Category Archives: Whip Repair

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Whip Repair Video

The video below shows the steps I go through in repairing cow whips that people send to me. I don’t know who made the whip originally, but it was sent to me from someone in Georgia and as I was looking through my blog archives and realized this whip was probably made by whoever made the one featured in this article that was sent to me from Oklahoma. Whipmakers normally have their own signature styles and ways of doing things. In this instance, the handles look similar and the bellies were both made by taping cords together and instead of being plaited. This all leads me to believe these whips were made by the same person and I just happened to be the guy selected to fix them up. The one in the video was in much worse shape than its sibling.

The video starts out very blurry, but gets better after a couple of minutes and I am sorry for that. I had the camera on the wrong setting and didn’t know it until it was too late to go back.

If you have a cow whip that looks like this and need it repaired. I typically do these for around $35-45 depending on the damage. I don’t care who originally made it, if I can fix it and make it better, I’d be happy to do it.

Rhett Kelley

Taipan’s Review of My Whipmaking DVDs

For years, “Taipan” of has maintained one of the only cow whip tutorials on the web. I have referred countless people to his site for information on making whips and it has been a help to many. Recently Taipan got a copy of my Florida Cow Whip Tutorial DVDs. The following is his assessment of my production:



Supersonic Synthetics

A review of Rhett’s Cow Whip tutorial

Tony Layzell’s review of Rhett’s Cow Whip tutorial says “If your looking to improve your current whip making ability, looking to make a whip for the first time or like me just a collector then click the banner, visit Rhett and buy the DVD set off him, I can’t recommend them high enough, a really comprehensive, educational, value for money purchase I think…..”

I cannot agree more.  I have watched the DVD’s more than a couple of times and want to add my recommendation that any aspiring whip maker get this DVD to put in their toolbox.

He starts off the DVD talking a bit about the history of the Cow Whip and even a bit about the Cow Cavalry which brought a smile to this old troopers face.  I can never get enough history so I would have liked to have seen a bit more but I am happy that he put me on the track to learn more about the ancestry and use of the Cow Whip.  It is fun to know that you are making your own version of what was probably the first kind of whip ever to reach the American continent.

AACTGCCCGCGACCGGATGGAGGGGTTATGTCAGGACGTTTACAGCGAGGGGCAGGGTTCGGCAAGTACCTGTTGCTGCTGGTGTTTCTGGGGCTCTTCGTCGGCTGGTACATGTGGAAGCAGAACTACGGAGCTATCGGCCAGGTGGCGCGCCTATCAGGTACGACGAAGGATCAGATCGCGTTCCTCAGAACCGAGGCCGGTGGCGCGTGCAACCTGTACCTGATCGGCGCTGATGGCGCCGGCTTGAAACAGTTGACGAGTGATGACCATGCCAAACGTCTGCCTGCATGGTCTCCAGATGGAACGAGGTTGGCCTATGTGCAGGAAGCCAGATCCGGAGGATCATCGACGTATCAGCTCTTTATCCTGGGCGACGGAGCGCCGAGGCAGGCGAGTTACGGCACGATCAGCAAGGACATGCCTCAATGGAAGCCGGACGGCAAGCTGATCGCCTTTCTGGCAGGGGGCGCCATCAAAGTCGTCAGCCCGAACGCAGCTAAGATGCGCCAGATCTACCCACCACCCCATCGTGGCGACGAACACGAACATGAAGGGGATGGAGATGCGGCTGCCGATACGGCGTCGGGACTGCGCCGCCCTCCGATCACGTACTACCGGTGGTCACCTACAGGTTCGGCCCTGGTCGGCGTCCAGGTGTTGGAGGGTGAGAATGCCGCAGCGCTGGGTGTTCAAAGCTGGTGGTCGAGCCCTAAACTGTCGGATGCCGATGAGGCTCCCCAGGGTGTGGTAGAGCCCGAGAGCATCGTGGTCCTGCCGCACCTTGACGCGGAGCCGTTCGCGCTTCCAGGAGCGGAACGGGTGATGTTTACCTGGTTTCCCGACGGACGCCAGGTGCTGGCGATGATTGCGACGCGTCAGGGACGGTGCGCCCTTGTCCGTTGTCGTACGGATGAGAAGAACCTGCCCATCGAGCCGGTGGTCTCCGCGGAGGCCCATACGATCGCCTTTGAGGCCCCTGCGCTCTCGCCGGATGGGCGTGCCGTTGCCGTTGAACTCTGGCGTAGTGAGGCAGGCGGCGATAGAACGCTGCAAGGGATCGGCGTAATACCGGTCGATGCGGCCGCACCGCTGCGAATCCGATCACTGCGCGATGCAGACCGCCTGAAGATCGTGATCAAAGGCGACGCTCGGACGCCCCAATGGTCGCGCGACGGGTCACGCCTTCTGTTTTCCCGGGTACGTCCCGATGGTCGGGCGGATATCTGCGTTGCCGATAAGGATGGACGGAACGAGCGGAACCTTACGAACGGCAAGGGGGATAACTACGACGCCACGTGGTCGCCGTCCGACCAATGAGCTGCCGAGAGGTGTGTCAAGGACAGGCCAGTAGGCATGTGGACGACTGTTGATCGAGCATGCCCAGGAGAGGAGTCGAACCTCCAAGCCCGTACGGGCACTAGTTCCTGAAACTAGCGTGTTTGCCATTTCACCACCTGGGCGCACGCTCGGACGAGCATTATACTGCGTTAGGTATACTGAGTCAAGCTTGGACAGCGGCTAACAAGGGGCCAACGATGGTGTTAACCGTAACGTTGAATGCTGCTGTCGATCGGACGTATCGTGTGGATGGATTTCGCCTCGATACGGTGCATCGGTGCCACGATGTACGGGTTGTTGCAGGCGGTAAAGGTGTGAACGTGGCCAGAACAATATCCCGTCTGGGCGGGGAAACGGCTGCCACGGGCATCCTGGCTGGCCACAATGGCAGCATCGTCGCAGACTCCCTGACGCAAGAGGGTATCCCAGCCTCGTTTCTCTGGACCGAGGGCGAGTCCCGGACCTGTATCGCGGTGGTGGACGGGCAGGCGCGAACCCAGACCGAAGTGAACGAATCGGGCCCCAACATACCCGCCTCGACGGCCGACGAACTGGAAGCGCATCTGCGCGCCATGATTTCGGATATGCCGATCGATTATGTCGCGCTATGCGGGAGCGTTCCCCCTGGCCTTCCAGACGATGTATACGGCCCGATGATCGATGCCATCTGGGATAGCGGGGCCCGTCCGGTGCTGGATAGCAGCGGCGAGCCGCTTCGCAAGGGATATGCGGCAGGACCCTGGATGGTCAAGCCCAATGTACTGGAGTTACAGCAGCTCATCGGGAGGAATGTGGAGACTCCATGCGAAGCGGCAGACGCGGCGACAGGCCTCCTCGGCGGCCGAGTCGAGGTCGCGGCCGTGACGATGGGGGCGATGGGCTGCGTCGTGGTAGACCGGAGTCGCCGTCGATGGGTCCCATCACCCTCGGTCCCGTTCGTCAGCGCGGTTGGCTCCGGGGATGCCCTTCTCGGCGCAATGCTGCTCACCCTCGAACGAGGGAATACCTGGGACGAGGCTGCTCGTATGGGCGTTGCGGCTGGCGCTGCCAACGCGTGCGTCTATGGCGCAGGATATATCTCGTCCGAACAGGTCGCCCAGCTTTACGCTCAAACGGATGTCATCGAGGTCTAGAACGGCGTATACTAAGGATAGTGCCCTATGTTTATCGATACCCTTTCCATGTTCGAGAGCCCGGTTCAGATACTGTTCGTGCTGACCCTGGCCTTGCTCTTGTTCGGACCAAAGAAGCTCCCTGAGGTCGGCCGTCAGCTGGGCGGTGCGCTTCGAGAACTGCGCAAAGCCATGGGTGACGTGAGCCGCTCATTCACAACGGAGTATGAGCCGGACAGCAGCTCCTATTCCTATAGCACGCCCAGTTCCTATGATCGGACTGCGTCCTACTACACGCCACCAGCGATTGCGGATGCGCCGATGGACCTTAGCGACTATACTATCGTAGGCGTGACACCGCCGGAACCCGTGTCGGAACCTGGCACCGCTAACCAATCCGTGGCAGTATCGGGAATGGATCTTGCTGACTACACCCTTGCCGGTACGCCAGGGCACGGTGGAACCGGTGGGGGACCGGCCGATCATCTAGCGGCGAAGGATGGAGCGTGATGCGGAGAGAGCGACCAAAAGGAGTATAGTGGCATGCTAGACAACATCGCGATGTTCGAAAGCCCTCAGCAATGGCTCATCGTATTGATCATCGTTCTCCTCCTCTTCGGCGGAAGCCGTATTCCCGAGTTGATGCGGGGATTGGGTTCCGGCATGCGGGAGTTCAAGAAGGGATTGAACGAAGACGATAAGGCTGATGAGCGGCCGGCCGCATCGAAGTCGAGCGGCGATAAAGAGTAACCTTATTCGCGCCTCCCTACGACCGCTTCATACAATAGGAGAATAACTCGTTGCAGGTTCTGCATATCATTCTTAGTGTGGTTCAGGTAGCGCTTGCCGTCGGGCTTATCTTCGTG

I was a bit disappointed with the production value of the DVD.  Rhett has talked about the difficulty he experienced with producing the DVD and I certainly would have done no better.  That said, making a video is much like making a whip.  Function first and the video does a great job of teaching how to make a whip.  The lighting is good enough so that, usually, the details are easy to see.  Focus was sometimes a problem but it is not even enough of one to require more than a couple of rewinds.

The audio is good and Rhett has a pleasant voice that is easy to understand.  There is a bit of background echo since he was not in a sound studio but it is not a distraction.  Okay, the birds had their say about the process but I have birds too and they can be heard in the background of most of the videos I have made.

Rhett repeatedly says that “Whatever works for you” and “If it works for you” that is the way to do it and this video shows his way.  I have my way and you will have your way to do things.  When we learn from one another it is more tools in the toolbox and I am very appreciative of learning from one of the best whip makers there is.

Learning to plait is an individual skill that is not really covered in this presentation.  He shows how he does it without going into detail.  Watching his hands fly is a joy to see.

He covers his method of dropping strands very well and I am going to try his method next time I sit down at my vice to make a new whip.  He hangs his whip from a door jam and plaits “from the hook” in the way of the old timers.  I am not that good so to prevent my whips from looking like a candy cane I need the crutch of the vice.

I was thrilled with the way he made his tapering twist.  I will probably still call it the twisted fall without meaning any disrespect to him.  I will try this method too since I have always hated the necessity of using what he called “Machines and different do-dads”.  His method is so much easier than the way I had been doing it.  I hope my hands are strong enough to complete the process.

I will probably not tie off the end of the whip as he does but knowing the process is a huge help when it comes time to replace the fall on an well used whip.  I have some that are going on 10 years old including the old “Garden Hose” whip.  One day I will need to make a repair and this is yet another great tool in the box.